Since the beginning of the study of surfactant solutions, it was recognized that the physical properties of these solutions, such as surface tension, electrical conductivity and detergency, show an abrupt change in the neighborhood of a critical micelle concentration. These unusual properties indicated the formation of molecular aggregates. The formation of colloidal-sized clusters of individual surfactant molecules in solution is now better known as micellization. Although first suggested by McBain in 1913, the earliest concrete model for spherical micelles is attributed to Hartley (1). Figure 1 shows schematically the three environments in which surfactant molecules reside in a typical (aqueous) surfactant solution. Surfactant molecules disperse as monomers in the aqueous phase, form aggregates (micelles), or adsorb as a film at the air/water interface. The surfactant is in dynamic equilibrium between these states. Thus, at a given temperature, pressure and concentration, the number of monomers, micelles and monomers adsorbed at the air/water interface is fixed under equilibrium conditions.
Figure 1. Schematic representation of the three states in which surfactant molecules reside in water, i.e. monomers adsorbed at the air/water interface, monomers in the bulk solution and micelles
The process of surfactant clustering or micellization is primarily an entropy-driven process. When surfactants are dissolved in water, the hydrophobic group disrupts the structure of water and therefore increases the free energy of the system. Surfactant molecules therefore concentrate at interfaces, so that their hydrophobic groups are directed away from the water and the free energy of the solution is minimized. The distortion of the water structure can also be decreased (and the free energy of the solution reduced) by the aggregation of surface-active molecules into clusters (micelles) with their hydrophobic groups directed toward the interior of the cluster and their hydrophilic groups directed toward the water. However, the surfactant molecules transferred from the solution to the micelle may experience some loss of freedom from being confined to the micelle. In addition, they may experience an electrostatic repulsion from other similarly charged surfactant molecules in the case of ionic surfactants. These forces increase the free energy of the system and oppose micellization. Hence, micelle formation depends on the force balance between the factors favouring micellization (van der Waals and hydrophobic forces) and those opposing it (kinetic energy of the molecules and electrostatic repulsion). The explanation for the entropy-dominated association of surfactant molecules is called the "hydrophobic effect" or "hydrophobic bonding" (2).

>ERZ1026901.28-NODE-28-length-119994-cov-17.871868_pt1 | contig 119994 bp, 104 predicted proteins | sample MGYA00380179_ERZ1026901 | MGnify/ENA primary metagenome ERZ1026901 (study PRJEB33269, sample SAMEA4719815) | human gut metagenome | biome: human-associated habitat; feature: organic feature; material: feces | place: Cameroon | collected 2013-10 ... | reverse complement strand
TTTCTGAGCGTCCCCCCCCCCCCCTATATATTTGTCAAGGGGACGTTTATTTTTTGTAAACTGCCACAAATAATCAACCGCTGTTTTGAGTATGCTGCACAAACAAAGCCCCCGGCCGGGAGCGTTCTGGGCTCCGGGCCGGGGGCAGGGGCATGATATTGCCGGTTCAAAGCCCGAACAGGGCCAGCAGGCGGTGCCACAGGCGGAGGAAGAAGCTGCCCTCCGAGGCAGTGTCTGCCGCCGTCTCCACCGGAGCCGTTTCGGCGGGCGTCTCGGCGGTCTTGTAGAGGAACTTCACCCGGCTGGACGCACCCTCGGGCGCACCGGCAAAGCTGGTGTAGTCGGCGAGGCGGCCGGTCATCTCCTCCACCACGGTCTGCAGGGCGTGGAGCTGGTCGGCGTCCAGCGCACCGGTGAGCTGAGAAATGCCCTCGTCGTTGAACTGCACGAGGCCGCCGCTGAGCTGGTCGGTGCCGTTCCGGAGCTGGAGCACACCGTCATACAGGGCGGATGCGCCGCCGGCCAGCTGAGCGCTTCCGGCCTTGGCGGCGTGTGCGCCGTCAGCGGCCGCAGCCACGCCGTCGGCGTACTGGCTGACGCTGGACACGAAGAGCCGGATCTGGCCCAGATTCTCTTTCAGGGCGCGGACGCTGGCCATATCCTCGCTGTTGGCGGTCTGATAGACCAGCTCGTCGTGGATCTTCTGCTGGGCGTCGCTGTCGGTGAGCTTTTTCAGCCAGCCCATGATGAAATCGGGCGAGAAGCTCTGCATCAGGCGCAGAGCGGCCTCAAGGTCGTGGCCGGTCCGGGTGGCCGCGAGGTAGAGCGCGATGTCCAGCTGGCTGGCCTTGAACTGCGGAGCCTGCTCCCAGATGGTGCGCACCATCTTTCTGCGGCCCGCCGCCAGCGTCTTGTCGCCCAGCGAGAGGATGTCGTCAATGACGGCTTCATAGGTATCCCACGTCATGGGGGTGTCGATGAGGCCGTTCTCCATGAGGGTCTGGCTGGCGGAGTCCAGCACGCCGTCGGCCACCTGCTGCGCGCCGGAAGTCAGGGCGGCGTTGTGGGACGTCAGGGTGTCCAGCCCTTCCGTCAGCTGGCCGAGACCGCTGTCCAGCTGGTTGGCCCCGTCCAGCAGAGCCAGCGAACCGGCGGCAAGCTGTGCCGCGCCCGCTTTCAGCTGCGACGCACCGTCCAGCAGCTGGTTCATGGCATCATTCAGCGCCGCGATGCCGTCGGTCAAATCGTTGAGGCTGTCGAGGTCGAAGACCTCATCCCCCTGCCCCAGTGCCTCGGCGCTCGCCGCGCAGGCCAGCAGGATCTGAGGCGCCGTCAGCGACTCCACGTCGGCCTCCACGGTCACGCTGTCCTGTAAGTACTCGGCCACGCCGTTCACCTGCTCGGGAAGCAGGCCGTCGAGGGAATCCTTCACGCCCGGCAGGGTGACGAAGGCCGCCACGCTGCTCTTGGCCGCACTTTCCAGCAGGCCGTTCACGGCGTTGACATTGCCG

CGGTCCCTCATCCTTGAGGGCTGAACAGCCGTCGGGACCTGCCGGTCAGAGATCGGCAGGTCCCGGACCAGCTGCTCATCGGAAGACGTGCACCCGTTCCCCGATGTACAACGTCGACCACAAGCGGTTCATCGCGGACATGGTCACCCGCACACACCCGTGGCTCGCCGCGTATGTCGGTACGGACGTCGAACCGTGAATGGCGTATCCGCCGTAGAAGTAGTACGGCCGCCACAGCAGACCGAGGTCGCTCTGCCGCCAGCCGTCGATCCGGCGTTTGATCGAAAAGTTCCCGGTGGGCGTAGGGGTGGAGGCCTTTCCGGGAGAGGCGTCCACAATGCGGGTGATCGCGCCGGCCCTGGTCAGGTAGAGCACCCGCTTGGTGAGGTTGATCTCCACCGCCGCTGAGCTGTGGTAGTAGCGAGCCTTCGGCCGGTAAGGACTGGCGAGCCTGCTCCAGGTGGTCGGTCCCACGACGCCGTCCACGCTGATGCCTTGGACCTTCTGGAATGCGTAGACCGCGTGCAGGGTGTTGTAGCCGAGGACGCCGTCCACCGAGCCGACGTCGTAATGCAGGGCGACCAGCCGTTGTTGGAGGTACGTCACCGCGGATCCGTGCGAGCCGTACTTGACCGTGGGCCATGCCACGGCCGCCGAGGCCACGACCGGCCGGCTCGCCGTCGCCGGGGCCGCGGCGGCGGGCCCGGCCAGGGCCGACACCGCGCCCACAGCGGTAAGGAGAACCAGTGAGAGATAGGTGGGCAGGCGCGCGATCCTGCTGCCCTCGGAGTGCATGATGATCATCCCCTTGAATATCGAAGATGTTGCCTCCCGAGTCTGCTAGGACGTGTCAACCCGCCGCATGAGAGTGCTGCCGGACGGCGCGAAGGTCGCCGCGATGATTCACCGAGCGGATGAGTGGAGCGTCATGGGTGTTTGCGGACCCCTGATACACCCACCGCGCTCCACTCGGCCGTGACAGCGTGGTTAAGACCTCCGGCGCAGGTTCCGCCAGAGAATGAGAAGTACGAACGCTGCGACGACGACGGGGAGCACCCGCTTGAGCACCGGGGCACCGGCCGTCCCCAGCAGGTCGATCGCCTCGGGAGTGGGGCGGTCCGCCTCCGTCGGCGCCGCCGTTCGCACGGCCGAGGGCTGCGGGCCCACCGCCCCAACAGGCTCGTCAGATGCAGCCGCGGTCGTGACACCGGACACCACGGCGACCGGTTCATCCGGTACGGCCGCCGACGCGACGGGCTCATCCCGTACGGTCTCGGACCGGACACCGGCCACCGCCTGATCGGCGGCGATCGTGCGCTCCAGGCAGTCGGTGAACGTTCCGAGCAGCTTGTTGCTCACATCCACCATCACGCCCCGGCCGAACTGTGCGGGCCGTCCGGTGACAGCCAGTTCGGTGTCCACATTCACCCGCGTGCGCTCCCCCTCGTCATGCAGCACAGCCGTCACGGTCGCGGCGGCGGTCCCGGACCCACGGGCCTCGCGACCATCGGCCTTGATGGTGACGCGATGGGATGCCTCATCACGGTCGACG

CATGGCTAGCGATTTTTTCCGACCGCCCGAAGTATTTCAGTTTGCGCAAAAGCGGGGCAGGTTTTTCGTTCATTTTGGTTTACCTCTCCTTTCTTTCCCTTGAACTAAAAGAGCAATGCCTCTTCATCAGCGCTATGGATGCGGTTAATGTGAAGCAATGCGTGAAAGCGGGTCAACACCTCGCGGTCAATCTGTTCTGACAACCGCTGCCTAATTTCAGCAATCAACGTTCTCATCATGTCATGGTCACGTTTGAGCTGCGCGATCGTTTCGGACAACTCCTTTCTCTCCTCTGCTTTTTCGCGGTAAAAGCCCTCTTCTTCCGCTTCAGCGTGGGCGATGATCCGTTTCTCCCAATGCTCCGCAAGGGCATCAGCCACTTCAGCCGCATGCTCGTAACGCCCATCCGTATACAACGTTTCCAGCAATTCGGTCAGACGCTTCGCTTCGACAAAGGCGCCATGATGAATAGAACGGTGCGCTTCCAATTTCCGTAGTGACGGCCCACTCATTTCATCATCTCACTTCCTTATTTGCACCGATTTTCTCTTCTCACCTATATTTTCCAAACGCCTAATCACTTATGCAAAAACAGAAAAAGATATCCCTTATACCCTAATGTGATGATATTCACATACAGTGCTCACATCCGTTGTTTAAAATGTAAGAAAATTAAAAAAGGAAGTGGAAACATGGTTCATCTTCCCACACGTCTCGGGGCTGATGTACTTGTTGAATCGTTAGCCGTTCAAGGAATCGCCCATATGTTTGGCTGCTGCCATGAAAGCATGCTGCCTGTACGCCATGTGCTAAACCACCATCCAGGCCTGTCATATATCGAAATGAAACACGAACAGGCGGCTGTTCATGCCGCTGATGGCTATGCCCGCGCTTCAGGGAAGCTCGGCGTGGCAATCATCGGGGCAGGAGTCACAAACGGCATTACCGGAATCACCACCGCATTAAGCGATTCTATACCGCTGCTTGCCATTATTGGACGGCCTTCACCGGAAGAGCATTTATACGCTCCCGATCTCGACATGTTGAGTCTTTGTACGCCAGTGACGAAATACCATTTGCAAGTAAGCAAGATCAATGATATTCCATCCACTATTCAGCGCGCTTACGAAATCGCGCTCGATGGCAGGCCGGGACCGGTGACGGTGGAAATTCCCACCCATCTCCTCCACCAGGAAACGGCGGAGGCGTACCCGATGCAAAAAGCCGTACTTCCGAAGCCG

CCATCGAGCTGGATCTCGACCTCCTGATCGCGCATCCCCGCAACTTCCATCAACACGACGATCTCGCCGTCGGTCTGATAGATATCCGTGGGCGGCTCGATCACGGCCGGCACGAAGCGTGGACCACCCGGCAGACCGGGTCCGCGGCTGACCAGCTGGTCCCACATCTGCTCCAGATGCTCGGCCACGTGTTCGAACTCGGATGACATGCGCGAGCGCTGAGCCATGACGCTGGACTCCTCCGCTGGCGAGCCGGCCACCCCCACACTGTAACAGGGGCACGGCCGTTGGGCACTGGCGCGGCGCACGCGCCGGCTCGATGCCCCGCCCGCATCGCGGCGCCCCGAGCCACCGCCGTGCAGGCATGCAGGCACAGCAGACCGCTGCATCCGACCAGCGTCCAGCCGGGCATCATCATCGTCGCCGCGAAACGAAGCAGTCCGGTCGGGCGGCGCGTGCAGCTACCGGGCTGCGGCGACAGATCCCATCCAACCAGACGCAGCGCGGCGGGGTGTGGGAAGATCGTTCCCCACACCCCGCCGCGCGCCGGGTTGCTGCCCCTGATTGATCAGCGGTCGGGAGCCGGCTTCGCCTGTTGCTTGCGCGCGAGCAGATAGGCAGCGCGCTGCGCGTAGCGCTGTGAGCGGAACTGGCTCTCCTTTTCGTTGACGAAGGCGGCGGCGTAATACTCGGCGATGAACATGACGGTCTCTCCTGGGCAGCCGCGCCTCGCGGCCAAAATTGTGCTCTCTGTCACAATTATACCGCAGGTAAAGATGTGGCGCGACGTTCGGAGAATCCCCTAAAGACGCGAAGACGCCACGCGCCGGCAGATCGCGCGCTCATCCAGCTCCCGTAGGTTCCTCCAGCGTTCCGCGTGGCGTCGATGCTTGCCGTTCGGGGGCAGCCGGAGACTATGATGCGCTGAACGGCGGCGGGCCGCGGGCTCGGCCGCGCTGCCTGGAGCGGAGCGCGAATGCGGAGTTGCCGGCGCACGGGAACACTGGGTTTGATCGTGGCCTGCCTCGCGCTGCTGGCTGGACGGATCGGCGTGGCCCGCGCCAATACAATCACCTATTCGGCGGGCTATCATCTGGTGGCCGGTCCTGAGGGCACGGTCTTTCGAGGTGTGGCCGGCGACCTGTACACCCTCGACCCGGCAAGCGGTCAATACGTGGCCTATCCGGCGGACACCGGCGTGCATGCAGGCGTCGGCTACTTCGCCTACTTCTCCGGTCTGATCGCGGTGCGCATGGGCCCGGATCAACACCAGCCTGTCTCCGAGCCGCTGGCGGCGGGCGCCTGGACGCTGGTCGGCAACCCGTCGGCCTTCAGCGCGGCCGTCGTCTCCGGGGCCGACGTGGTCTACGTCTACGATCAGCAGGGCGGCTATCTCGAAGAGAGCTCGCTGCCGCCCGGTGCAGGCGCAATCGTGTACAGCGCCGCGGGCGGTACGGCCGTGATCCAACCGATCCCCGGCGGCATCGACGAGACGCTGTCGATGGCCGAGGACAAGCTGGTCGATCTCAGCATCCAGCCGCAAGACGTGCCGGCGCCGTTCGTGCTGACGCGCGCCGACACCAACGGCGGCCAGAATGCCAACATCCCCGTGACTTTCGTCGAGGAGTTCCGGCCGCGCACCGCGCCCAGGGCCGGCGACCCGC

The concentration of surfactant at which micelles first appear in solution is called the critical micelle concentration or CMC. Representing the surfactant by S, the micellization process can be described by the following reaction:
in which Sn is the micelle with a degree of aggregation n. The formation of micelles from the constituent monomers involves a rapid, dynamic, association-dissociation equilibrium. Micelles are undetectable in dilute solutions of monomers, but become detectable over a narrow range of concentrations as the total concentration of surfactant is increased, above which nearly all additional surfactant species form micelles. The concentration of free surfactant, counterions and micelles as a function of the overall surfactant concentration is shown in Figure 2. Above the CMC, the concentration of free surfactant is essentially constant, while the counterion concentration increases and the micellar concentration increases approximately linearly.